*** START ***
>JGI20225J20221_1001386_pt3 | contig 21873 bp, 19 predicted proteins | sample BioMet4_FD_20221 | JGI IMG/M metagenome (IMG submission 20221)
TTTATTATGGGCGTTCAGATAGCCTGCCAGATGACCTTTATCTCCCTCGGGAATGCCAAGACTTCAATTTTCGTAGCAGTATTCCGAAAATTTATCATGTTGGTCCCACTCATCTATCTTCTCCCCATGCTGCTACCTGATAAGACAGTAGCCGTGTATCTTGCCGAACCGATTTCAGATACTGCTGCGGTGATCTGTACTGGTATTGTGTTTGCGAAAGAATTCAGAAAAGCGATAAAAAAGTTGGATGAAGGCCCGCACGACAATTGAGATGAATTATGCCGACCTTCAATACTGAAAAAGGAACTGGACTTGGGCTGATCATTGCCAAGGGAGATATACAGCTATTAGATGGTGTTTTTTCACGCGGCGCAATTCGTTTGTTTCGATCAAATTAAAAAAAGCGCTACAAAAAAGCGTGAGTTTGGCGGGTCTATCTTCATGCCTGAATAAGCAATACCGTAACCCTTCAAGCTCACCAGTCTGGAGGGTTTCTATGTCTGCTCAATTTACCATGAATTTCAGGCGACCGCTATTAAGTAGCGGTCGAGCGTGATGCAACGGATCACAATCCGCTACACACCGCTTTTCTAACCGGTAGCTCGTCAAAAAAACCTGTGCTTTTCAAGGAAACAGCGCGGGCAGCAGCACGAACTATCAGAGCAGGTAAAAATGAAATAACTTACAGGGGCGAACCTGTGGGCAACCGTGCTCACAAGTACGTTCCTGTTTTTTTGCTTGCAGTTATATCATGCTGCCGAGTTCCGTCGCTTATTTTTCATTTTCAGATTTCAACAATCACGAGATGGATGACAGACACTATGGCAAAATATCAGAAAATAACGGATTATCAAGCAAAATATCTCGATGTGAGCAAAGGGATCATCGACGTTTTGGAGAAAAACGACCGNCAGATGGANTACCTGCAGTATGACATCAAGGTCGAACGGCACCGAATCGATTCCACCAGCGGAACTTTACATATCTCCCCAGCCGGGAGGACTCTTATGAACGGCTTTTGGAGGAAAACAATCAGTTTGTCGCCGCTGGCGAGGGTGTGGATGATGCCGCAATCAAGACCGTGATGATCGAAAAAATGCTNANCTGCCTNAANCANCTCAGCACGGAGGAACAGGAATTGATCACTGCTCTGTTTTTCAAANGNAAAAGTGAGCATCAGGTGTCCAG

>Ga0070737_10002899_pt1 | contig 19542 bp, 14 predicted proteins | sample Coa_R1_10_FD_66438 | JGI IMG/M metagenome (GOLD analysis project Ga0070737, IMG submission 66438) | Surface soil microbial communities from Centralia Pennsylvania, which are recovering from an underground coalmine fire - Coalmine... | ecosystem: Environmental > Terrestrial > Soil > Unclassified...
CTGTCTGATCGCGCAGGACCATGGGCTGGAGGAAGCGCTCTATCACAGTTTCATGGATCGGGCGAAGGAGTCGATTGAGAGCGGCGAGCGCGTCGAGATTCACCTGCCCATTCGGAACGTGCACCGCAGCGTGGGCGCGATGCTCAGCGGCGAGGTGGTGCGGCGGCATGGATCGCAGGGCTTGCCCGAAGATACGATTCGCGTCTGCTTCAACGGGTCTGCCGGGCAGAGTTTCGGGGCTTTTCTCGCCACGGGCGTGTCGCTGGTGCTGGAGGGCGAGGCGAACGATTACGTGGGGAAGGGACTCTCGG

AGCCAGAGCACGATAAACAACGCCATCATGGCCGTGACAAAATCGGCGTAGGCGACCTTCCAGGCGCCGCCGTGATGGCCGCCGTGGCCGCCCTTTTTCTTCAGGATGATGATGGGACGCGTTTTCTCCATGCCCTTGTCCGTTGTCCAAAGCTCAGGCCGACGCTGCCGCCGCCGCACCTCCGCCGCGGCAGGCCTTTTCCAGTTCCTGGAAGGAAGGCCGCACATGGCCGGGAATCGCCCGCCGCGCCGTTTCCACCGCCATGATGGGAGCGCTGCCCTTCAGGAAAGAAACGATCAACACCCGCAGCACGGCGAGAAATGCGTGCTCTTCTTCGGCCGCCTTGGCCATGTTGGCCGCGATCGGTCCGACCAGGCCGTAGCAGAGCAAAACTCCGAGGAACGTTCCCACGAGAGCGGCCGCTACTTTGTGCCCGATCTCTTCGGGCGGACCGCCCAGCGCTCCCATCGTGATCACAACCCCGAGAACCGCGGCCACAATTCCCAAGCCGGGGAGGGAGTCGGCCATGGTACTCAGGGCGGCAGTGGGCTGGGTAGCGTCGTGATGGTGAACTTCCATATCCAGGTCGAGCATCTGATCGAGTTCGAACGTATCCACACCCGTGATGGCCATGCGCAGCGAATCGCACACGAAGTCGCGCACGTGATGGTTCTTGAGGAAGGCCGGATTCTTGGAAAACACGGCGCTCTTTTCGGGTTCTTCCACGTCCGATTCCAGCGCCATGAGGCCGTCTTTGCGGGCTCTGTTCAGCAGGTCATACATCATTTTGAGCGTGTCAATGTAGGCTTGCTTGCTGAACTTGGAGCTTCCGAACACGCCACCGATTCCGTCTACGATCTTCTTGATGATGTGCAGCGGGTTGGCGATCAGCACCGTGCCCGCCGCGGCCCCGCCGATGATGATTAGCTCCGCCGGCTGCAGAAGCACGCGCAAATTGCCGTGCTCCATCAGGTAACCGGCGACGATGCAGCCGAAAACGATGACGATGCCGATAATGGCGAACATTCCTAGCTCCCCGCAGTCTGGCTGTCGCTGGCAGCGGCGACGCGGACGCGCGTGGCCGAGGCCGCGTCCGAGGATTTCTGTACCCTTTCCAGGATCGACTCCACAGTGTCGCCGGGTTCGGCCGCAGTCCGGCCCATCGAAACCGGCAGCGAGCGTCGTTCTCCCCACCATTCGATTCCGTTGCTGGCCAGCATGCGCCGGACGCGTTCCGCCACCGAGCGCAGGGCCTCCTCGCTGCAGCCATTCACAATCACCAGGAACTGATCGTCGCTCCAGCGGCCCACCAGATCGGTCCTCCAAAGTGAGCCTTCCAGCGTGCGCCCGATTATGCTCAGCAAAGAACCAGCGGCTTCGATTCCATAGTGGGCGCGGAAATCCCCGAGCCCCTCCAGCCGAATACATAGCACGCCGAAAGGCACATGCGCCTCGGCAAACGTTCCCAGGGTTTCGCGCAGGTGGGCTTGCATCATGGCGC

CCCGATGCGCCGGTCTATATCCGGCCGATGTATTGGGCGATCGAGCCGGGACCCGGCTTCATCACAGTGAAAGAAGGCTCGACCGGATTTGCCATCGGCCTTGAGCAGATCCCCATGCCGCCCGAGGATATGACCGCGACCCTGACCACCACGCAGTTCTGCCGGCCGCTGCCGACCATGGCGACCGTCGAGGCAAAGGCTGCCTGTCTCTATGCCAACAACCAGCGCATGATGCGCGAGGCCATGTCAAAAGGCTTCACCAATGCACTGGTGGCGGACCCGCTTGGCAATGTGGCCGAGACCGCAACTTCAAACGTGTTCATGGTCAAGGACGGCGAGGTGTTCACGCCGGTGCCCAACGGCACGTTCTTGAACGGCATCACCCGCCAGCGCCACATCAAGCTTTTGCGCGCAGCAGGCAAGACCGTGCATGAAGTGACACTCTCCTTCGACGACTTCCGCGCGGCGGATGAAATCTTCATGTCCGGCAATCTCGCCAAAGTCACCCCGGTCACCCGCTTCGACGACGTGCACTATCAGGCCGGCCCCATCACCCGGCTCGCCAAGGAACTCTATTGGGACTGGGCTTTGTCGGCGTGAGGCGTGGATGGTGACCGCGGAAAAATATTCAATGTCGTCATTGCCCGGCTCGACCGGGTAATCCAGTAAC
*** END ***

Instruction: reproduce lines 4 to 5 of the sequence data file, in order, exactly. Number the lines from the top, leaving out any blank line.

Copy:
CTGTCTGATCGCGCAGGACCATGGGCTGGAGGAAGCGCTCTATCACAGTTTCATGGATCGGGCGAAGGAGTCGATTGAGAGCGGCGAGCGCGTCGAGATTCACCTGCCCATTCGGAACGTGCACCGCAGCGTGGGCGCGATGCTCAGCGGCGAGGTGGTGCGGCGGCATGGATCGCAGGGCTTGCCCGAAGATACGATTCGCGTCTGCTTCAACGGGTCTGCCGGGCAGAGTTTCGGGGCTTTTCTCGCCACGGGCGTGTCGCTGGTGCTGGAGGGCGAGGCGAACGATTACGTGGGGAAGGGACTCTCGG

AGCCAGAGCACGATAAACAACGCCATCATGGCCGTGACAAAATCGGCGTAGGCGACCTTCCAGGCGCCGCCGTGATGGCCGCCGTGGCCGCCCTTTTTCTTCAGGATGATGATGGGACGCGTTTTCTCCATGCCCTTGTCCGTTGTCCAAAGCTCAGGCCGACGCTGCCGCCGCCGCACCTCCGCCGCGGCAGGCCTTTTCCAGTTCCTGGAAGGAAGGCCGCACATGGCCGGGAATCGCCCGCCGCGCCGTTTCCACCGCCATGATGGGAGCGCTGCCCTTCAGGAAAGAAACGATCAACACCCGCAGCACGGCGAGAAATGCGTGCTCTTCTTCGGCCGCCTTGGCCATGTTGGCCGCGATCGGTCCGACCAGGCCGTAGCAGAGCAAAACTCCGAGGAACGTTCCCACGAGAGCGGCCGCTACTTTGTGCCCGATCTCTTCGGGCGGACCGCCCAGCGCTCCCATCGTGATCACAACCCCGAGAACCGCGGCCACAATTCCCAAGCCGGGGAGGGAGTCGGCCATGGTACTCAGGGCGGCAGTGGGCTGGGTAGCGTCGTGATGGTGAACTTCCATATCCAGGTCGAGCATCTGATCGAGTTCGAACGTATCCACACCCGTGATGGCCATGCGCAGCGAATCGCACACGAAGTCGCGCACGTGATGGTTCTTGAGGAAGGCCGGATTCTTGGAAAACACGGCGCTCTTTTCGGGTTCTTCCACGTCCGATTCCAGCGCCATGAGGCCGTCTTTGCGGGCTCTGTTCAGCAGGTCATACATCATTTTGAGCGTGTCAATGTAGGCTTGCTTGCTGAACTTGGAGCTTCCGAACACGCCACCGATTCCGTCTACGATCTTCTTGATGATGTGCAGCGGGTTGGCGATCAGCACCGTGCCCGCCGCGGCCCCGCCGATGATGATTAGCTCCGCCGGCTGCAGAAGCACGCGCAAATTGCCGTGCTCCATCAGGTAACCGGCGACGATGCAGCCGAAAACGATGACGATGCCGATAATGGCGAACATTCCTAGCTCCCCGCAGTCTGGCTGTCGCTGGCAGCGGCGACGCGGACGCGCGTGGCCGAGGCCGCGTCCGAGGATTTCTGTACCCTTTCCAGGATCGACTCCACAGTGTCGCCGGGTTCGGCCGCAGTCCGGCCCATCGAAACCGGCAGCGAGCGTCGTTCTCCCCACCATTCGATTCCGTTGCTGGCCAGCATGCGCCGGACGCGTTCCGCCACCGAGCGCAGGGCCTCCTCGCTGCAGCCATTCACAATCACCAGGAACTGATCGTCGCTCCAGCGGCCCACCAGATCGGTCCTCCAAAGTGAGCCTTCCAGCGTGCGCCCGATTATGCTCAGCAAAGAACCAGCGGCTTCGATTCCATAGTGGGCGCGGAAATCCCCGAGCCCCTCCAGCCGAATACATAGCACGCCGAAAGGCACATGCGCCTCGGCAAACGTTCCCAGGGTTTCGCGCAGGTGGGCTTGCATCATGGCGC